Wednesday, April 01, 2009

Those damn edge cases !

While JGroups is over 10 years old and very mature, sometimes I still run into cases that aren't handled. While the average user won't run into edge cases because we test the normal cases very well, if you do run into one, in the best case, you have 'undefined' behavior (whatever that means !), in the worst case, you're hosed.

Here's one.

The other week I was at a (european) army, for a week of JGroups consulting. They have a system which runs JGroups nodes over flappy links, radio and satellite networks. Sometimes, a link between 2 nodes A and B can even turn asymmetric, meaning A can send to B, but B not to A !

It turns out that they have a lot of partitions (e.g. when a satellite link goes down), followed by subsequent remerging when the link is restored. Sometimes, members would not be able to communicate with each other after the merge.

This was caused by an edge case in UNICAST which doesn't handle overlapping partitions.

A non-overlapping partition is a partition where a cluster of {A,B,C,D} falls apart into 2 (or more) subclusters of {A,B} and {C,D}, or {A}, {B}, {C}, {D}. The latter case can easily be reproduced when you kill a switch connecting the 4 nodes.

An overlapping partition is when the cluster falls apart into subclusters that overlap, e.g. {A,B,C} and {C,D}. This can happen with asymmetrical links (which never happens with a regular switch !), or FD and many nodes being killed at the same time and a merge occuring before all dead nodes have been removed from the cluster.

If this sounds obsure, it actually is !

But anyway, here's what happens at the UNICAST level.

Warning: rough road ahead...

UNICAST keeps state for each connection. E.g. if A sends a unicast message to B, A maintains the last sequence number (seqno) sent to B (e.g. #25) and B maintains the highest seqno received from A (#25). The same holds for message from B to A, let's say B's last message to A was #7.

Now we have a network partition, which creates a new view {A,B} at A and {B} at B. So, in other words, B unilaterally excluded A from its view, but A didn't exclude B. The reason is that A can communicate with B, but B cannot communicate with A.

Now, you might ask, wait a minute ! If A can communicate with B, why can't B communicate with A ?

This doesn't happen with switches, but here we're talking about separate up and down links over radios, and if a radio up-link goes down, that just means we cannot send, but still receive (through the down-link) !

Let's now look at what happens:

When B receives the new view {B}, it removes the entry for A from its connection table. It therefore loses the memory that its last message to A was #7.

On the other side, A doesn't remove its connection entry for B, which is still at #25.

When the partition heals and a merge ensues, A sends a message to B. The message's seqno is #25, the next message to B will be #26 and so on.

On the receiver side, B creates a new connection table entry for A with seqno #1. When A#25 and A#26 are received, they're stored in the table, but not passed up to the application because we expect messages #1-#24 from A first.

This is terrible because A will never send messages #1-#24 ! Because B will simply store all messages from A, it will run out of memory at some point, unless there's another view excluding A !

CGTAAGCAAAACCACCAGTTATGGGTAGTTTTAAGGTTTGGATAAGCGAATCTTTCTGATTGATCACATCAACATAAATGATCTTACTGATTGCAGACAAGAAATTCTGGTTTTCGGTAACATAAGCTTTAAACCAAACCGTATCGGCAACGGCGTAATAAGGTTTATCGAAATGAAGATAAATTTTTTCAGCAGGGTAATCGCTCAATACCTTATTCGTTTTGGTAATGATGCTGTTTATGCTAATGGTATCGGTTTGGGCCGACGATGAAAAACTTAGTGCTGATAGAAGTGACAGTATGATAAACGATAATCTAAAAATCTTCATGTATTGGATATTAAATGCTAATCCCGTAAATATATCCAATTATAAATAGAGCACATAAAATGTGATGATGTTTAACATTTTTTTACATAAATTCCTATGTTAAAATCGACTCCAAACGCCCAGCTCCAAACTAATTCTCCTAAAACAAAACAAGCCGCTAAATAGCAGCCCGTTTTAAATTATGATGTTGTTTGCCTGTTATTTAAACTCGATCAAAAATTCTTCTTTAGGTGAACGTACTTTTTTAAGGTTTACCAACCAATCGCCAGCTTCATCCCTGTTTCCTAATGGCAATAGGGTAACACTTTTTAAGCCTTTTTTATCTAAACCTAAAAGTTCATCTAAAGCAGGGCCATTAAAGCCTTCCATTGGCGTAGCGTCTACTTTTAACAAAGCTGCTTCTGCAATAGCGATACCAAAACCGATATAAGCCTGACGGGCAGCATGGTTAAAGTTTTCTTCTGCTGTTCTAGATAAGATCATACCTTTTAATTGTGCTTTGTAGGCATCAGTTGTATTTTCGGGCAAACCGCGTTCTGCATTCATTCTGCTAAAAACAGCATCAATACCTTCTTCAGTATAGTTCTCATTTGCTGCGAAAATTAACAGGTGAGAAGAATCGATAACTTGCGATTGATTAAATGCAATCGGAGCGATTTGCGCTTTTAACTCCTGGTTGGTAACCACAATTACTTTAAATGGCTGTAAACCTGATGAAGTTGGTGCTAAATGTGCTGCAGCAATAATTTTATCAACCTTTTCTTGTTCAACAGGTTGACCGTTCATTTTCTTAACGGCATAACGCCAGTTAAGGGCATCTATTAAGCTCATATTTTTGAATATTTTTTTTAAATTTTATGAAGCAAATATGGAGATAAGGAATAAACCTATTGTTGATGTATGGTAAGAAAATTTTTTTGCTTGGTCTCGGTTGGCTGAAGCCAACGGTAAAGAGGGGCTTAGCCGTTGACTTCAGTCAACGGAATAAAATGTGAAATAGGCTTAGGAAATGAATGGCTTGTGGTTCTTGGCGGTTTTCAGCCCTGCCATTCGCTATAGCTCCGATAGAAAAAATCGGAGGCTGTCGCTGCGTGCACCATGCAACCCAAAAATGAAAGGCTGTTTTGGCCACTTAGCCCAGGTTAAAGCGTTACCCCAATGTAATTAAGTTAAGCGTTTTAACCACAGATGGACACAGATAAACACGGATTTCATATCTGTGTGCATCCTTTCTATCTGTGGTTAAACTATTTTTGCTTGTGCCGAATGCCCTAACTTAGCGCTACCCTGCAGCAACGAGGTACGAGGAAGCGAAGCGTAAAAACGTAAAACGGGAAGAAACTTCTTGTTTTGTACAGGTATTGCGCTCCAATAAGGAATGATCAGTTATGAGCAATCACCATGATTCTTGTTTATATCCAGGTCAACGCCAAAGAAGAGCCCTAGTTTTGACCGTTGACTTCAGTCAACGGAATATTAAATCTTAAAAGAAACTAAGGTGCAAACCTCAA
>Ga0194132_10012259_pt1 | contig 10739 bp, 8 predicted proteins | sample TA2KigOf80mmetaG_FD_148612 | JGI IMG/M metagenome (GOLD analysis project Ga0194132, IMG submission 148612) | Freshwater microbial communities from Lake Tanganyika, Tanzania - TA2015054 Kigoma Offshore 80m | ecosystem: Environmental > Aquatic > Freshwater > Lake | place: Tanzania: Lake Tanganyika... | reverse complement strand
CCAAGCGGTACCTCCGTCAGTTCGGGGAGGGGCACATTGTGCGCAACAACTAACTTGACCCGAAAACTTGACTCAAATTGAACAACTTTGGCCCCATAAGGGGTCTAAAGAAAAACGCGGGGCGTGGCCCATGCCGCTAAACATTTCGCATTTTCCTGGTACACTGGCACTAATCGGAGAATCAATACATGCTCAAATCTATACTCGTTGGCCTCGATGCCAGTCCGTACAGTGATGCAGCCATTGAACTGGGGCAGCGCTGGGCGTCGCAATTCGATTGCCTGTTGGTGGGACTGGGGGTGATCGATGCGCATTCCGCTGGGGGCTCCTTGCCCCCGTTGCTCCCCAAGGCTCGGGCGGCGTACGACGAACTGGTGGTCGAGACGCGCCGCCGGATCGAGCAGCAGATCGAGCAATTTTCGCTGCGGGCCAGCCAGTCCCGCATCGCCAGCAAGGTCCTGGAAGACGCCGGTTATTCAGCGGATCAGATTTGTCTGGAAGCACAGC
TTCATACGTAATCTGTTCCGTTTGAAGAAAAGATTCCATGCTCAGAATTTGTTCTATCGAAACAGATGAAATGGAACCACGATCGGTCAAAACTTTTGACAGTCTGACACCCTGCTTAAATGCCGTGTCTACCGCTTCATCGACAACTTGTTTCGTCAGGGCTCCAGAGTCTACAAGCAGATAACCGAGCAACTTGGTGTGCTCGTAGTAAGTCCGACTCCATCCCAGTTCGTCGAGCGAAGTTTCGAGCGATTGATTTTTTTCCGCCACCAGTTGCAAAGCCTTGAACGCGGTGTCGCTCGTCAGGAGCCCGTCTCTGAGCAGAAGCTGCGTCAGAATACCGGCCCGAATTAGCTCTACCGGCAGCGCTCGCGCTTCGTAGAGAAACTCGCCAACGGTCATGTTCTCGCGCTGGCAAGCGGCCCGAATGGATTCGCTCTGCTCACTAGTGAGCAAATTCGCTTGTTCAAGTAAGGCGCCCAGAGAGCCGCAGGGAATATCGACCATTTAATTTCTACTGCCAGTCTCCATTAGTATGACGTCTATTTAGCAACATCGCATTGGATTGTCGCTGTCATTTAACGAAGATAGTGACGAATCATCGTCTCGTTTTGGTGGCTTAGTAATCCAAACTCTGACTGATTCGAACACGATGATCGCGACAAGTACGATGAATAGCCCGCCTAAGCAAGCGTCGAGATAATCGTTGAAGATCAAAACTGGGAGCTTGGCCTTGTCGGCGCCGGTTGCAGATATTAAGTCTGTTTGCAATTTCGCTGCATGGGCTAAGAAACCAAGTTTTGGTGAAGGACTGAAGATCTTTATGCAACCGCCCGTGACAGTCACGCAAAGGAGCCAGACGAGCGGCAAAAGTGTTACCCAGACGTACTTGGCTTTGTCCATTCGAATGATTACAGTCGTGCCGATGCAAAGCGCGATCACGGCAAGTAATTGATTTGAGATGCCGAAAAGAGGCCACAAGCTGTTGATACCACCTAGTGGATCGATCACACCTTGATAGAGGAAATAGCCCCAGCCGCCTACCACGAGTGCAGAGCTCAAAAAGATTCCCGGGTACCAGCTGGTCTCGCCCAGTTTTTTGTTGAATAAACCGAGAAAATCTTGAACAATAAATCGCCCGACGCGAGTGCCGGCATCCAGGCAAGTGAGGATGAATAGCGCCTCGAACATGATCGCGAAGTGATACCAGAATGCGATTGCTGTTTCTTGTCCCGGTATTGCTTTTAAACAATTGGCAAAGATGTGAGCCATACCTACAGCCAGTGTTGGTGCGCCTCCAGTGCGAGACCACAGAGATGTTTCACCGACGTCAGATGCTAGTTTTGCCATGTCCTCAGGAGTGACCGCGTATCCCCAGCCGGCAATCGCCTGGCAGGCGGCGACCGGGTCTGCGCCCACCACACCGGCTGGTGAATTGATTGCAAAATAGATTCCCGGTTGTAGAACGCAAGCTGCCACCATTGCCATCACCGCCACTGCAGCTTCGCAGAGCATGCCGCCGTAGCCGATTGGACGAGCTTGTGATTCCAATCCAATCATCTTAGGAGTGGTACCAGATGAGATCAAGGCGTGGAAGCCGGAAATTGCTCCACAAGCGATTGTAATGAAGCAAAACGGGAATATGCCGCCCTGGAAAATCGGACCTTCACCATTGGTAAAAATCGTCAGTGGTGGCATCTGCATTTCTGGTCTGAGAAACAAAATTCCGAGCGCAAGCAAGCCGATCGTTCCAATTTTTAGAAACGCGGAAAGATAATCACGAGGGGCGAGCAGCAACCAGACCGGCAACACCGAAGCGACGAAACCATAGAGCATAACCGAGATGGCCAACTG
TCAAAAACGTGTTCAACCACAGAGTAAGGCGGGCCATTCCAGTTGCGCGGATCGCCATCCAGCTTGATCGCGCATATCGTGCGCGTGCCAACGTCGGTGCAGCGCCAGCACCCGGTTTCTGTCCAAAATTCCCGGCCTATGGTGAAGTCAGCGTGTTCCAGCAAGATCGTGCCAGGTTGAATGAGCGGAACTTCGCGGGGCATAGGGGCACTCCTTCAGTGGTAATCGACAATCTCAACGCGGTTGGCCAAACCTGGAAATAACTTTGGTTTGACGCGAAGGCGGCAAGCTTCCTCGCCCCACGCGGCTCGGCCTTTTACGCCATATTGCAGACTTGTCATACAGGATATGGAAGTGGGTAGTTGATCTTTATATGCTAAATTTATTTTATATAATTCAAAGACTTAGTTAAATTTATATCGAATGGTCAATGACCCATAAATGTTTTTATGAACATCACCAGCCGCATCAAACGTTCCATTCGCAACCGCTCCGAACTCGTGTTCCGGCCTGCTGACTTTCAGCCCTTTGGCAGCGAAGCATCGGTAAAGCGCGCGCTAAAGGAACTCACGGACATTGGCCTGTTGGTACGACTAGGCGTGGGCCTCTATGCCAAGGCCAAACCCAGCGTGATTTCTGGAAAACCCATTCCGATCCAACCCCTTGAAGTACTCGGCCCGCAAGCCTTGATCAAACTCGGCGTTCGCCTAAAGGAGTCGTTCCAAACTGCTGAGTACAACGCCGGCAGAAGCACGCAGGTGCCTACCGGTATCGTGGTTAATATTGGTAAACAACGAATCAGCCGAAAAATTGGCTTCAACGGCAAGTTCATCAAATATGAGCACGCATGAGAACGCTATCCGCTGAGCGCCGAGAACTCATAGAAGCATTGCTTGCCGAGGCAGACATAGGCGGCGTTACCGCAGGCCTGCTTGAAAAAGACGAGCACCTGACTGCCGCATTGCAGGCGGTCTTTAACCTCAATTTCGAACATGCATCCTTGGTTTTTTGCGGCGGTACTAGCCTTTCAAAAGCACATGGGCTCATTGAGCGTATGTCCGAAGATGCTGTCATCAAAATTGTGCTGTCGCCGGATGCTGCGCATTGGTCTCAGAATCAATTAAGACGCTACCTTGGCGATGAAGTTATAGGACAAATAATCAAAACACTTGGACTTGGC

Doom also lurks in the reverse direction: when B sends #1 to A, A expects #7 and therefore discards messages #1-#6 from B !

This is bad and caused me to enhance the design for UNICAST. The new design includes connection IDs, so we'll reset an old connection when a new connection ID is received, and receivers asking senders for the initial seqnos if they have no entry for a given sender.

This change will not affect current users, running systems which are connected via switches/VLANs etc. But it will remove a showstopper for running JGroups in rough environments like the one described above.

The design for the new enhanced UNICAST protocol can be found at [1].



  1. By the way, this is NOT an April's Fools joke ! :-)

  2. In the case where A can communicate with B, but B can't communicate with A, wouldn't FD eventually fix the view on A to just be A since B couldn't respond, or is it that the network links in question go up/down in less time than it takes for FD/VERIFY_SUSPECT to shun a member?

  3. We're talking about separate links here: B would suspect A, and become {B}, whereas A (on a different link) would still be able to communicate with B, and therefore not suspect B ({A,B}).
    In OverlappingMergeTest, I've recreated this scenario with A,B,C. I had to pull VERIFY_SUSPECT out of the stack and disable shunning, and inject SUSPECT and MERGE events, to reproduce it.
    The test ends up with {A,B,C} on A and {B,C} on B and C, and then a merge gets them back together again. Actually, this doesn't work until I've implemented the enhanced design I described in the blog...

  4. Asymmetrical communication happens also when network security is not the same. A simple case that took the sys admin a few days to work out ...
    A ping B : OK
    B ping A : not OK
    As you guessed, A was configured in a very defensive mode and therefore would not respond to unexpected ping requests, while it would process the response to its own ping packet.
    Similar things may happen when traffic is route through another router (fail-over) which would also have asymmetrical rules ... and there goes the fun to track them down :)

  5. Yes, excellent example of another case where we can end up with asymmetrical links !